This world needs Michael Moore.
If you want to learn about how an individual community can be destroyed by an economic crisis, and about how badly the powers-that-be can behave when faced by the same thing, you can do no better that to watch Roger and Me.
If you have any doubts about the way the gun-loving cult takes advantage of personal tragedy and plays on fear and prejudice, you need to see Bowling For Columbine right away.
And there's no better account of the idiocy of the current administration than Fahrenheit 9/11.
But as much as I admire Moore's earlier films, I don't think any of them completely prepared me for his latest Sicko, a populist epic that needs to be seen by anybody who has or will find themselves lost in the health care morass of this country.
I can't imagine that anyone needs to be told that health insurance is a complicated, expensive, frustrating and time-consuming mess, and I initially thought that the idea of a film on the subject would be just as tedious as two hours of filling out forms and haggling over deductibles.
I was wrong. For the first 30 minutes, Sicko had me cringing and seething. And by the end, I was in tears. (Which is strange, really, because it actually ends with a pretty good joke...)
Moore's film is to a large degree a surprisingly warm and optimistic proposal about health care that really works: Patients getting reliable, affordable treatments. Doctors who are more concerned with their patients condition than their coverage (and even make house calls).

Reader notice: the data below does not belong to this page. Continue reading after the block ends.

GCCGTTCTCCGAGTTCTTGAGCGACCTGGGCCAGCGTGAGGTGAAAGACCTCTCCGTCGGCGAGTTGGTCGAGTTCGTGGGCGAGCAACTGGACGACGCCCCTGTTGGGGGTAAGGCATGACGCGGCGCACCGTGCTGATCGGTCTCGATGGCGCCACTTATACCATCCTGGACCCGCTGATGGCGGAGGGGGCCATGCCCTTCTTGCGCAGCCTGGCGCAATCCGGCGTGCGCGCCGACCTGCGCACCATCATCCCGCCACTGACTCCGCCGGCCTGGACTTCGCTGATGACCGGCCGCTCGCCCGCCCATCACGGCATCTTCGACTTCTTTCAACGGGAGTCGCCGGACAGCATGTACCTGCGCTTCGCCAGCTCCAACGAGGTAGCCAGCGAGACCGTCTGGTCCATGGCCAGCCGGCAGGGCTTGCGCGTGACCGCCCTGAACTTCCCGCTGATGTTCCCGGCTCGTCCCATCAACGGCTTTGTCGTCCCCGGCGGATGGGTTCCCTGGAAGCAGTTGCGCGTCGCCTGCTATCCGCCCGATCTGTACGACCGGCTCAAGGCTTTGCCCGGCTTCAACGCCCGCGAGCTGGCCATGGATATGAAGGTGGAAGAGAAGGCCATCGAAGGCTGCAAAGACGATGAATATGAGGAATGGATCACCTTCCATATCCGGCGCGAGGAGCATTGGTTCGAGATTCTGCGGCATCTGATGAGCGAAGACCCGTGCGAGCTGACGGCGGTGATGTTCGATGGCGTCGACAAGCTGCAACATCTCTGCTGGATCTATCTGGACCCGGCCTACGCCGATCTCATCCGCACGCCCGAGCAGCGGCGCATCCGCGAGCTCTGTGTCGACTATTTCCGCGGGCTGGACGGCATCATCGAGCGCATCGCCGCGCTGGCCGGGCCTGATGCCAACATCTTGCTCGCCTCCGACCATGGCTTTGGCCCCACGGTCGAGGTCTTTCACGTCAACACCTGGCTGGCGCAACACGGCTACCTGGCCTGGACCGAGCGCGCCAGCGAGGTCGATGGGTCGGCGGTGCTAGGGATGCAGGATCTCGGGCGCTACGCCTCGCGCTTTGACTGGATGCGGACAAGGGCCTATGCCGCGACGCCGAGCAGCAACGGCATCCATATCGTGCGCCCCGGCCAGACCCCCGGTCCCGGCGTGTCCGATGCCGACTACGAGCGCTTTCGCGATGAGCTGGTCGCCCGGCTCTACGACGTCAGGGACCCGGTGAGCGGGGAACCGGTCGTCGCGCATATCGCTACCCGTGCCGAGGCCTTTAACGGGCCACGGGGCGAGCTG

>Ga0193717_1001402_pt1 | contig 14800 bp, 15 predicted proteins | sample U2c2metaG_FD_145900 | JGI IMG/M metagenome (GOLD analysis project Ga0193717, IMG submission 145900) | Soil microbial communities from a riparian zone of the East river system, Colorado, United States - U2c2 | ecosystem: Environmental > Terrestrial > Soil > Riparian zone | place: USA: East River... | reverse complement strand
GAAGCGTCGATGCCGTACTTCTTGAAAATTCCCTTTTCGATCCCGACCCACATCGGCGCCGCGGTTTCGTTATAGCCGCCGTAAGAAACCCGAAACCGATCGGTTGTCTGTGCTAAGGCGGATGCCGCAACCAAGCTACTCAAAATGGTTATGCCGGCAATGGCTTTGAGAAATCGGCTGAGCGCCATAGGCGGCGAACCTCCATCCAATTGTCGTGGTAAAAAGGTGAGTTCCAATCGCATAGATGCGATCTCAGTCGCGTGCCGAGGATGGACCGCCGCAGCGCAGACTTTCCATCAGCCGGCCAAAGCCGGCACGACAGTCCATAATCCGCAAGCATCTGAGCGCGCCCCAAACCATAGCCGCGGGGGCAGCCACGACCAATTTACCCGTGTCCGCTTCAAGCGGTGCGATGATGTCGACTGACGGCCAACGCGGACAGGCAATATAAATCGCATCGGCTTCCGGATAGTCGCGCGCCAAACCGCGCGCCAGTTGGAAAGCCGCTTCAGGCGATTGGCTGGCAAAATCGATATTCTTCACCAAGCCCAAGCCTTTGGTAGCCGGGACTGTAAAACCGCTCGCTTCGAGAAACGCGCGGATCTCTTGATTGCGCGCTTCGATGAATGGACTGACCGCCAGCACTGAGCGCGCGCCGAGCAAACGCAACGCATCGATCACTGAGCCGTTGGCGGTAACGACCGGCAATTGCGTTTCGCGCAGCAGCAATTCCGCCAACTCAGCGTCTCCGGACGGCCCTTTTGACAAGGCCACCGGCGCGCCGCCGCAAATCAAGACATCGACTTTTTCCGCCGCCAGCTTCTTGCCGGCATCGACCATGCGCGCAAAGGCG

The problem is that Moore has to go a little bit out of his way to find these examples. Not just out of the way, but out of the country. To Canada. To England and France. To Cuba.
(It's that last leg of the trip, of course, that will most likely give folks an excuse to trash the film without addressing any of the issues it raises.)
It is hardly news that Moore has a gift for provocation, but what will stun people about Sicko most of all is that he has abandoned or at least seriously reined in much of his usual arsenal of tricks and tactics, the very things that have so frequently divided his critics. The big goofy innocent persona developed so skillfully in the opening segment of Roger and Me has become a quiet patient observer. The ambush interviewing tactics that have made some of his subjects call him unfair are absent. Even the offbeat, even whimsical sense of irony is held in check (though you have to give him credit for an ingenious use of the classic Serge Gainsbourg record "Je t'aime..moi nom plus".)
And strangest of all, Sicko is a film in which Moore has no real enemies to track down. Where his previous films have delighted in confronting bureaucrats, humiliating stuffy corporations and exposing hypocrites of every stripe, one gets the sense that here Moore has, of necessity, found a different way of looking at things. Yes, the insurance companies can be evil and Hilary Clinton made a mess of things, but Moore has found a bigger picture. He's critical of health industry abuses but more impressed by the idea that, with enough public support, health care could be made to work.
And that may be the thing that will drive Moore's enemies - the ones just waiting to leap out at the first misstep - absolutely nuts. (There are a lot of professional Moore-haters out there, one of which actually the subject of a surprising turn near the end of Sicko). Because unlike corporate greed, gun control or the Iraq War, Moore's film isn't about taking sides. We will all get sick, have accidents or produce babies, and Sicko is a powerful look at how we have gone about doing (and paying for) those things - and how we could do a lot better.
See Sicko immediately.
Visit Moore's website.
And be grateful that we have filmmakers/muckrakers/citizens like him.
(Update: 6/28/07. This review - really just a spontaneous outburst immediately after seeing the film - can also be found here at Playback. Thanks guys!)